Chicago advertising legend Tom Burrell, in his book, Brainwashed: Challenging the Myth of Black Inferiority, argues that the subliminal promotion of White superiority and black inferiority has been the biggest and most successful marketing campaign in history. (5) Burrell, leading into the first chapter of the book, quotes W.E.B. Du Bois’ statement:
But in the propaganda against the Negro since emancipation in this land, we face one of the most stupendous efforts the world ever saw to discredit human beings, an effort involving universities, history, science, social life and religion. (1)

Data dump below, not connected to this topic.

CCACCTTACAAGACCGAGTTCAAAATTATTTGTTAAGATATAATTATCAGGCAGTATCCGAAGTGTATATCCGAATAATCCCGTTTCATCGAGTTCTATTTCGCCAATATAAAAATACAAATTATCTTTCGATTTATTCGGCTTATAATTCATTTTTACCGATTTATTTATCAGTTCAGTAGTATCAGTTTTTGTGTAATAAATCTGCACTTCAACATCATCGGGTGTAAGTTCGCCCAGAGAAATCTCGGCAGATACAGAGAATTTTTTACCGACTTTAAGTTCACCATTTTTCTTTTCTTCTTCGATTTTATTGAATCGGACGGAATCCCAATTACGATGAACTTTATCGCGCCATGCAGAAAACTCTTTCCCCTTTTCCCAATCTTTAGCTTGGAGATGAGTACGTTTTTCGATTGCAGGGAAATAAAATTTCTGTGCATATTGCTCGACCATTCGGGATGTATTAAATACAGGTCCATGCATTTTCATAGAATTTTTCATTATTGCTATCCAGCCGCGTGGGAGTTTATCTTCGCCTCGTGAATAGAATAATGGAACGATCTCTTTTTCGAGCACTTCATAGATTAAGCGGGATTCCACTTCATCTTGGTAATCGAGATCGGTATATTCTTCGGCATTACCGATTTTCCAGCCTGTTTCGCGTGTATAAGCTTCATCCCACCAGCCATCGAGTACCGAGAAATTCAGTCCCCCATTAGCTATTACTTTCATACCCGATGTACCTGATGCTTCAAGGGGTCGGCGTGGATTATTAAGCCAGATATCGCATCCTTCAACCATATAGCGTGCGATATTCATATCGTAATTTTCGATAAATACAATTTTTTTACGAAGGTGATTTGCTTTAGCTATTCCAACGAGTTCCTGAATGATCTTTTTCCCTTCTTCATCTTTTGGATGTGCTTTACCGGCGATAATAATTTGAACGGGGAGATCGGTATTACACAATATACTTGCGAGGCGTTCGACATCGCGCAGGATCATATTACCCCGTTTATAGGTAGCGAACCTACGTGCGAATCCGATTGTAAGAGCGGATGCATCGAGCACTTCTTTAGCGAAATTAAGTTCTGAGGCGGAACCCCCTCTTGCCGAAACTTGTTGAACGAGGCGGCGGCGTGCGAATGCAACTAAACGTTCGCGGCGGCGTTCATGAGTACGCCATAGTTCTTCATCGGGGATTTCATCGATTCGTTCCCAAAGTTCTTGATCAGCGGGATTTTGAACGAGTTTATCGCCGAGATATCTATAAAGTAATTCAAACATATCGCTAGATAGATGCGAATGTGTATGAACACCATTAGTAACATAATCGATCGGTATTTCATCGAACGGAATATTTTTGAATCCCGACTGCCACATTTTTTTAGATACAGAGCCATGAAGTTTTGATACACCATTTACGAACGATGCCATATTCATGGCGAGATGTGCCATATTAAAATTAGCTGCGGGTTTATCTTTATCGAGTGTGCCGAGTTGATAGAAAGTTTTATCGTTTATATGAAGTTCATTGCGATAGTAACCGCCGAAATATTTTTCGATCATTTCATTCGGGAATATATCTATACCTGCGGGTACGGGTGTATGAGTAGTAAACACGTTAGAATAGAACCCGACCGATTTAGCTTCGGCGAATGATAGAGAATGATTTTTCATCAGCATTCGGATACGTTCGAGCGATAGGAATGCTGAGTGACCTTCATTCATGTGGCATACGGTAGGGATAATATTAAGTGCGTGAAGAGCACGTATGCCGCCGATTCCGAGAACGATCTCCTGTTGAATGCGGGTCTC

With black inferiority being so widespread and prevalent in the Americas, it comes as no surprise that one would want to disconnect themselves from their African lineage and would rather their history be considered “home-grown” or indigenous. Burrell can be quoted in the Dawn Turner Trice’s Chicago Tribune article, “Challenging the Myth of Black Inferiority”, when he stated “we have to understand that images, symbols and words can be so powerful and ubiquitious that they affect behavior without us knowing it.” This just goes to show the subconscious effect of propaganda on our society and the way people are perceived and prejudged. Burrell, in his book also writes of the low expectations African Americans, due to propaganda have of themselves and other African American and how even the images of successful black figures can serve to support these thought patterns. He writes that successful black figures being put in the spotlight are seen as “exceptions to the rule”, and further accentuates the myth of a post-racial society by creating the illusion that anyone can succeed, Burrell calls this the “paradox of progress.” The common misconception of a post-racial society combined with propagandized images of African-Americans serve to subconsciously preserved the myth of black inferiority and to preserve the subconscious aspect of discrimination and inequality in todays society.